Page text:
Mapping the Church Commission: Maintaining (4 of 6)

There is a reason that books begin with outlines. Much like a body requires a skeleton upon which to hang everything, so also high-rise buildings have a hidden steel framework. Even maps have some sort of underlying structure—grid-lines and rules—that ensure that everything is placed where it belongs in relation to what surrounds it.

Violating or ignoring those guidelines will render the entire map useless. You can’t trust a map that has gone off course from its intended purpose. So it is with what is often called the Great Commission.

The commission given to the Christian Church is much more than a program or subset of church life. It is the basis for all that we are supposed to do. The commission provides the structure for Christian life and church activity. To travel off this map is to turn back to the ways of this world.

This series will focus on 6 features of the map:

Defining the Commission

Commissioning the Commission

Sustaining the Commission

Maintaining the Commission

Measuring the Commission

Culmination of Mission

The difference between sustaining (reviewed previously) and maintaining is that, the first is about endurance by believers, and the second is about ensuring that the commission remains identifiable and central. Maintaining the commission requires that we stay focused on doing what we have been called to do, and not allow the mission to be watered down, distorted, mixed with social ideology, or replaced with other attractive activity.

Satan doesn’t need to destroy the commission of the Church, if he can alter it enough that we no longer fully do what the Lord requires. That is the danger of looking religious, but not being accepted by Jesus. It only takes a little leaven to overwhelm the entire bread loaf.

The sneaky sin of Balaam was to teach the person who wanted to defeat the people of God that, instead of attacking head-on, or cursing them, he could get God to do his dirty work, by enticing the Israelites to start mixing a bit of socially-normal sinful stuff into their lives. That approach continues to derail many Christians who think that as long as they get it mostly right, all is fine with God.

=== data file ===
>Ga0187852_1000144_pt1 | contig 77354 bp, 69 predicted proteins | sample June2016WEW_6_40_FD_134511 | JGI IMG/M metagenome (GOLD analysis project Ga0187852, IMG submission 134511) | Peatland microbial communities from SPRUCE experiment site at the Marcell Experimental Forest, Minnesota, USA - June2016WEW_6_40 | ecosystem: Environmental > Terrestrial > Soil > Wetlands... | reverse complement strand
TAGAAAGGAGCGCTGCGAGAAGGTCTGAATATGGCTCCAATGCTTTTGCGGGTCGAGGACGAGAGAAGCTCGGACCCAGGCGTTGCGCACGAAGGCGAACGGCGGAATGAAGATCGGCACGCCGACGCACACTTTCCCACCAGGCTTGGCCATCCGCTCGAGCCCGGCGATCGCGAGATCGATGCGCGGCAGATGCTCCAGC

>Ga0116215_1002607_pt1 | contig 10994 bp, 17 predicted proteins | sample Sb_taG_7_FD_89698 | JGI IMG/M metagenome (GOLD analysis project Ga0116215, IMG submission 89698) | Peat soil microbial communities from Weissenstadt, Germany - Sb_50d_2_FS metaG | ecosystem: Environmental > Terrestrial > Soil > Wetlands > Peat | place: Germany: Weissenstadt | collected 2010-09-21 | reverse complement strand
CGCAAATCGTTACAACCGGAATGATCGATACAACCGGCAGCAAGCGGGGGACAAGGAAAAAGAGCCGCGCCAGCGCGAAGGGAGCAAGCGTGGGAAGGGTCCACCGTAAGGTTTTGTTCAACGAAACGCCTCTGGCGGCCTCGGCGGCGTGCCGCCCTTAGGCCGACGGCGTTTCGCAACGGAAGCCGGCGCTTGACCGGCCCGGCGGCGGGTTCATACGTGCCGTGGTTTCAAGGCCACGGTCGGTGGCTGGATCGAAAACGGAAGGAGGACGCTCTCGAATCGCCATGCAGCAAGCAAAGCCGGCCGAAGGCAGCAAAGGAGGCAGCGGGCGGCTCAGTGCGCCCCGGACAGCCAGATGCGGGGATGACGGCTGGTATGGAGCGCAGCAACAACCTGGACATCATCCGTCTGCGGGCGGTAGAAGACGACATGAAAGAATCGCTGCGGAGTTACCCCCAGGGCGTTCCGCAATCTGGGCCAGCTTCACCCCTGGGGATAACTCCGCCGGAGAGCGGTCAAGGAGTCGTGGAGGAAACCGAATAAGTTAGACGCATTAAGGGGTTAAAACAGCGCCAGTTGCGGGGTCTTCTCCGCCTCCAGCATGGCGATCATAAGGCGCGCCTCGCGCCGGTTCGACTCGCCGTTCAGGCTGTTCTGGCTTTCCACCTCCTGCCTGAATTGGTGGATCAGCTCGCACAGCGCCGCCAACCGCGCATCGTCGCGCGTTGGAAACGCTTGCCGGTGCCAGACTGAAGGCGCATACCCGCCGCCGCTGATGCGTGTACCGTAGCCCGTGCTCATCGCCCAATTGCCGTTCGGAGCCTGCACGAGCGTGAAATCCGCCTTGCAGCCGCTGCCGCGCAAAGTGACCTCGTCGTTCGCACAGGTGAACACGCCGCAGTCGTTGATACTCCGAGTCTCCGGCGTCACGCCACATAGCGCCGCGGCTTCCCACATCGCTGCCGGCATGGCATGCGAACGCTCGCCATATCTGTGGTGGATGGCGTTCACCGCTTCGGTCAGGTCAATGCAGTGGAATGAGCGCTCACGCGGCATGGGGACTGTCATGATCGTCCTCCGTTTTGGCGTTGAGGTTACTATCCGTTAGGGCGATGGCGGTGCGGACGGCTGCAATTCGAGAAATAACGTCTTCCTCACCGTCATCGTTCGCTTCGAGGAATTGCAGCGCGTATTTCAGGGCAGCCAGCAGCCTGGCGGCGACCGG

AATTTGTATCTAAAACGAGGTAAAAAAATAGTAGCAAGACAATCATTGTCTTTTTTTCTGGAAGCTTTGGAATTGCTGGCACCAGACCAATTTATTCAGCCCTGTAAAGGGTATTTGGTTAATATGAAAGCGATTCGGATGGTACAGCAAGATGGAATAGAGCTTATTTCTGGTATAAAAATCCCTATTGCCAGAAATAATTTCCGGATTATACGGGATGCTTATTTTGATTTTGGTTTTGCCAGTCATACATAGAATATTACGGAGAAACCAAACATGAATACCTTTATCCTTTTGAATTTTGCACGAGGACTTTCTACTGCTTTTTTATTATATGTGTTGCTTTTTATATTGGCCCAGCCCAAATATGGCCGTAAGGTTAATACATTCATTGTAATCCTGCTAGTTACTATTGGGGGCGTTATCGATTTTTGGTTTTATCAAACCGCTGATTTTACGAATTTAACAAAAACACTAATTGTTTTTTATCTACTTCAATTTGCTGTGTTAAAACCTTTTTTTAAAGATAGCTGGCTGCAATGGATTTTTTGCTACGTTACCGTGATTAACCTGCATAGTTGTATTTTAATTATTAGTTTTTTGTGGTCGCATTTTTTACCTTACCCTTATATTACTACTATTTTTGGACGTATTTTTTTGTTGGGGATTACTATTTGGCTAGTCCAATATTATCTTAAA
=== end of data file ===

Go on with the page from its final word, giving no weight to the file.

Doing the Great Commission is not an option; it is a command, and a leading one that establishes the pattern for how the Church is expected to go forth into all the world. Allowing the commission to become a sideline focus, or mixed up with godless activity, will result, just as it does with mixing the Gospel and error, into: no commission at all.

The “go” mission of the Church was confirmed at the start of the book of Acts with Jesus’ words:

“and you will be my witnesses in Jerusalem, and in all Judea and Samaria, and to the ends of the earth.” (Act 1:8)

Sometime later, the Church was given a mid-term review by the Lord through a vision given to John. One of the churches was confronted as having a great Christian reputation, but who had strayed from the commission:

“I know your deeds; you have a reputation of being alive, but you are dead. Wake up! Strengthen what remains and is about to die, for I have not found your deeds complete in the sight of my God. Remember, therefore, what you have received and heard; obey it, and repent.” (Rev 3:1-3)

For he who has an ear to hear what the Spirit is saying to all congregations and individuals who make up the Church—remember the details of the original commission, or you will be rejected by Jesus. The Lord made it very clear, as recorded in Mt 7, that many who claim Christ as their Lord, and who preach and do amazing ministry, are just like this church in Sardis. People thought they were amazing Christians, but their deeds did not match up with what they were commissioned to do.

As reviewed earlier, the commission requires that we keep at least 7 details in constant view as we attempt to live out what pleases God. Doing good things for others, helping the poor, providing well water to the thirsty, caring for widows and orphans, and preaching from the Bible, does not necessarily fit with the Church’s commission. They can become stand-alone activities and lose their purpose in Jesus.

The difficulty, is that showing what we think is love, is not the same thing as “going”. Love must remain submissive to the will of God or it becomes human-powered and lifeless. Doing good, is only good, if God is doing it his way.

Highlighting this truth should anger many church-goers, because it is a very common fallacy that has blinded large sections of the church into thinking they are right with God by doing good things. This is what is often labeled as the Social Gospel or Social Justice. Most large, established service organizations struggle with this side-trail. So tempted, for some reason, are long established denominations who seem to put tradition and social acceptance ahead of the exclusiveness of the gospel.